First announced in February 2014, the publication of Watchman has been a publicist’s dream. After its release in 1960, Mockingbird became an instant classic and a staple of high school reading lists. (The 1962 film starred Gregory Peck as Atticus.) But after Mockingbird, Lee became reclusive, never publishing another novel. Two years ago, Lee’s lawyer, Tonja Carte, claims to have discovered the manuscript of Watchman in a safe deposit box and it was quickly—allegedly with the eighty-nine-year-old Lee’s permission (some friends question her current state of mental competency)—snapped up by HarperCollins. Excitement for the new work was palpable and Watchman became the most pre-ordered book in history with over two million copies printed. (Mockingbird has sold forty million.)
Questions have swirled around Lee’s career and life for decades, and Watchman has only added to them. Why had she never published another novel? Why did she remain out of the limelight for half a century? If Watchman was an early version of Mockingbird, why was it only recently discovered? Did Lee actually consent to the publication of this early work? Some of these questions may have answers, some may not, and frankly, some of them are no one’s business. Certainly, since Watchman’s publication on July 14, the most urgent question for the media and a multitude of readers is: how has one of the most beloved characters in modern American fiction become, overnight—and in an earlier version of the story—not only a racist, but a member of the Ku Klux Klan and active in the leadership of the local version of the notorious White Citizens Council?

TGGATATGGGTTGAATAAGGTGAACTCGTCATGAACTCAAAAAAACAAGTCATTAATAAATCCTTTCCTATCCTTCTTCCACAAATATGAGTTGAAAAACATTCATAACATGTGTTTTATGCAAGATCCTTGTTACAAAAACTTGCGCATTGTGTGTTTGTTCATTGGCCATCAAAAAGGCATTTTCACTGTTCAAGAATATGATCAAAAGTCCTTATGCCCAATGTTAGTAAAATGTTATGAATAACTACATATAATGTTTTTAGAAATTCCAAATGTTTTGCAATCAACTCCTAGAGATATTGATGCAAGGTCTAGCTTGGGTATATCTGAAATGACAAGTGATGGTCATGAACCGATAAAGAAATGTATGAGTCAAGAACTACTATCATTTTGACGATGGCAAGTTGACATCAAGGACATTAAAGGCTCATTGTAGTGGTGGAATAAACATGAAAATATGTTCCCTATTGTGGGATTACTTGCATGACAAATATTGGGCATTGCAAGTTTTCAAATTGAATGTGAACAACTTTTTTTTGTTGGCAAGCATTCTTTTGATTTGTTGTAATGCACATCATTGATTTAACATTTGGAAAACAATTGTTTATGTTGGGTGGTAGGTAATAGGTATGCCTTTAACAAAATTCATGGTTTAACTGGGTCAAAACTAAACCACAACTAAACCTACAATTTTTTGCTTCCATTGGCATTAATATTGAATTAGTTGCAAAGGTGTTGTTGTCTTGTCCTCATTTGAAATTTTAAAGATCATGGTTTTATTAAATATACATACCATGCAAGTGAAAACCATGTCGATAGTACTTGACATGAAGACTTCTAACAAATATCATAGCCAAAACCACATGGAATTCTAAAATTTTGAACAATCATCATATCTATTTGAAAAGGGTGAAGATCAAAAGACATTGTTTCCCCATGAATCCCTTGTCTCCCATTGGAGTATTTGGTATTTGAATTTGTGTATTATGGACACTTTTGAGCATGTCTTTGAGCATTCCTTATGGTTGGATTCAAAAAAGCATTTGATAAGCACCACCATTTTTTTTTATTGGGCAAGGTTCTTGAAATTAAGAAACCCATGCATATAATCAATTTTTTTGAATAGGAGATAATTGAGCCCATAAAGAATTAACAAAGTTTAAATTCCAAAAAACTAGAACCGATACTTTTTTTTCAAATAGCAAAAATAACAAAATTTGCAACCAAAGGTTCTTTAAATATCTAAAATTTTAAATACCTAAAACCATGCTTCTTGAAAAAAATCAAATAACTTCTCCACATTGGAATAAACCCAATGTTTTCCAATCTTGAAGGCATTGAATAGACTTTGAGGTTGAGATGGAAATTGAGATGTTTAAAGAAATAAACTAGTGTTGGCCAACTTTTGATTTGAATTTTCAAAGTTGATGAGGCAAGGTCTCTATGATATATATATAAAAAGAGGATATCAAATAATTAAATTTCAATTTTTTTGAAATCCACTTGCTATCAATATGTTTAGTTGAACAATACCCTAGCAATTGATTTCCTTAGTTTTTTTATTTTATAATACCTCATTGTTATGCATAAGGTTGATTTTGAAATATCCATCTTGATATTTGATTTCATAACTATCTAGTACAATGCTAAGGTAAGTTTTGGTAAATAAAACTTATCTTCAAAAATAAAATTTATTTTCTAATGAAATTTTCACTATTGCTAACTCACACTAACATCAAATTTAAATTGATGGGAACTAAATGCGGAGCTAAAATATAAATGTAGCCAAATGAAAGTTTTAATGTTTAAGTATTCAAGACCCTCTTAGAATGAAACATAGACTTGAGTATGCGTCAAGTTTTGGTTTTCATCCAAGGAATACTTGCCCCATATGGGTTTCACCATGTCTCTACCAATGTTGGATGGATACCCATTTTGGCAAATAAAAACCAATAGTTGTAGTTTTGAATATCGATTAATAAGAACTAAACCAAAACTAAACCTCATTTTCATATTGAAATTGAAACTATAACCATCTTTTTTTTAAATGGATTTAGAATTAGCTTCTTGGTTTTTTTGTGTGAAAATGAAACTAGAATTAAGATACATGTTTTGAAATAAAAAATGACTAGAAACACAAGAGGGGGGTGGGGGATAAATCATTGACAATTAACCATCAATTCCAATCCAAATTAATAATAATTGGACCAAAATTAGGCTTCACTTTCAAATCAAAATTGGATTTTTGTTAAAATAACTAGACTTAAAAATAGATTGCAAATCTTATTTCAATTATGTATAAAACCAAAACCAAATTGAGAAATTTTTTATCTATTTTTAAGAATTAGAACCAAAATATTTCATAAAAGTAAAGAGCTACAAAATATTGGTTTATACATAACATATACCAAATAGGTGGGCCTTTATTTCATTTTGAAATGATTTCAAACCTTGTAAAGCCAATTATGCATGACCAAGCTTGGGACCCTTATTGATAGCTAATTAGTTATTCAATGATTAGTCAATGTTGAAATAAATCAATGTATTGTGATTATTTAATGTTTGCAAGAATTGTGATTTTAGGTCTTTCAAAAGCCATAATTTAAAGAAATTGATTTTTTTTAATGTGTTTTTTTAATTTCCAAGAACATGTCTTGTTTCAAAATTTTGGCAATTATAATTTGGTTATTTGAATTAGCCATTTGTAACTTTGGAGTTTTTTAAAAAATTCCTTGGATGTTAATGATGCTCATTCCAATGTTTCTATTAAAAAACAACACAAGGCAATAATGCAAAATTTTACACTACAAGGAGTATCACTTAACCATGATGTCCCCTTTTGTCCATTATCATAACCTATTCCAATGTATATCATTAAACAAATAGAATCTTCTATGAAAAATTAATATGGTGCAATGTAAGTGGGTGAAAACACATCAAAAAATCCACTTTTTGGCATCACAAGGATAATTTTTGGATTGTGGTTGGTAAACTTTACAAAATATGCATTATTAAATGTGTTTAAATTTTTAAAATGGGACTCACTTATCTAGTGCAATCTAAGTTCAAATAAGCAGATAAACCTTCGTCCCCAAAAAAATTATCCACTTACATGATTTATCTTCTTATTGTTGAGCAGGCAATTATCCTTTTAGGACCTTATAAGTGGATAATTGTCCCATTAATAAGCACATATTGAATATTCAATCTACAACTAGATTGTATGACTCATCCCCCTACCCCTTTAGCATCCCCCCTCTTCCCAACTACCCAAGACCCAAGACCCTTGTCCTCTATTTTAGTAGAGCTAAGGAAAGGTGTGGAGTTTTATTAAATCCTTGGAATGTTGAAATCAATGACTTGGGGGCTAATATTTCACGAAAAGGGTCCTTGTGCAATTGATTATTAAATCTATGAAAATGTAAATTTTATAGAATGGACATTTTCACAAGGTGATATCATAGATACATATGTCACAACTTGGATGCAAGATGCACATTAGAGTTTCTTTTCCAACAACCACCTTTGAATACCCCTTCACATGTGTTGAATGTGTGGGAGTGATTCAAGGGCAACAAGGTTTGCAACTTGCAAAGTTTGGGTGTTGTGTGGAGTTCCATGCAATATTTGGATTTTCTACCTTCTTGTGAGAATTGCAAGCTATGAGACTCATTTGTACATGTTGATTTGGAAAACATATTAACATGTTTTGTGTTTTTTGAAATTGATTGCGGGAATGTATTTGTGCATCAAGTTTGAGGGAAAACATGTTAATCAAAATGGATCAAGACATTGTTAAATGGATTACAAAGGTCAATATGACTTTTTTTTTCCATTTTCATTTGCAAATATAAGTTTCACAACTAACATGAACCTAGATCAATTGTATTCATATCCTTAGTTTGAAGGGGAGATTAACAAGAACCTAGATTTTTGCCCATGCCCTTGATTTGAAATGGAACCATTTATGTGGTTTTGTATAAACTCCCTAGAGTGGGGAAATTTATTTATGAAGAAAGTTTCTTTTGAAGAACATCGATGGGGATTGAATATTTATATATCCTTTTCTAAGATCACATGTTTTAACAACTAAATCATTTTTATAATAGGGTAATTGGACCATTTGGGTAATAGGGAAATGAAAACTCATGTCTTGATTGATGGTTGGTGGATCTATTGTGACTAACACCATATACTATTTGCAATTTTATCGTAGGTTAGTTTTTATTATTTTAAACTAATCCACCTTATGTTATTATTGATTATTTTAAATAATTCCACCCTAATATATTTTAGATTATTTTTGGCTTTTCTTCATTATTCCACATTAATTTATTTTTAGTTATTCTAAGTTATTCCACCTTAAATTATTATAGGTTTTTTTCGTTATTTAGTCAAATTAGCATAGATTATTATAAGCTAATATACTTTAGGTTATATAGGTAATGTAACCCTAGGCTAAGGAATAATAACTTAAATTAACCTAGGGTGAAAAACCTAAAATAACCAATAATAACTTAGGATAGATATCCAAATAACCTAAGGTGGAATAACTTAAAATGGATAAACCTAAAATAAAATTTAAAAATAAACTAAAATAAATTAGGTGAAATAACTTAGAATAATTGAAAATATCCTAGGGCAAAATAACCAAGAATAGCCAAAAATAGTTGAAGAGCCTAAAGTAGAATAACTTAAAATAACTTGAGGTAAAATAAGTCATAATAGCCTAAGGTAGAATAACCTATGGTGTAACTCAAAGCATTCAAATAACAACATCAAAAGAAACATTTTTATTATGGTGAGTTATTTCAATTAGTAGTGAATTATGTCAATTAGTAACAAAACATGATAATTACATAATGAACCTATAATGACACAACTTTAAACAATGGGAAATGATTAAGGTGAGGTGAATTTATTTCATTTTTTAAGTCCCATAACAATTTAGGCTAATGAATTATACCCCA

Much of the power of Mockingbird comes from the narrative voice of six-year-old Scout Finch detailing her small Alabama town and her father’s defense of Tom Robinson, an African-American man falsely accused of rape. Intimate and heart-warming, the book became emblematic of the white liberal race politics of Kennedy’s Camelot, with rational, just, and courageous Atticus—his name means “citizen of Athens”—as the mythical great white savior. Mockingbird appeared after the Montgomery bus boycott and Brown v. Board of Education and before the Freedom Rides of 1961 and the 1963 March on Washington. Atticus, in book and film, became a touchstone for many white readers and viewers who identified with his integrity and vision of justice in a world wracked with racial turmoil and strife.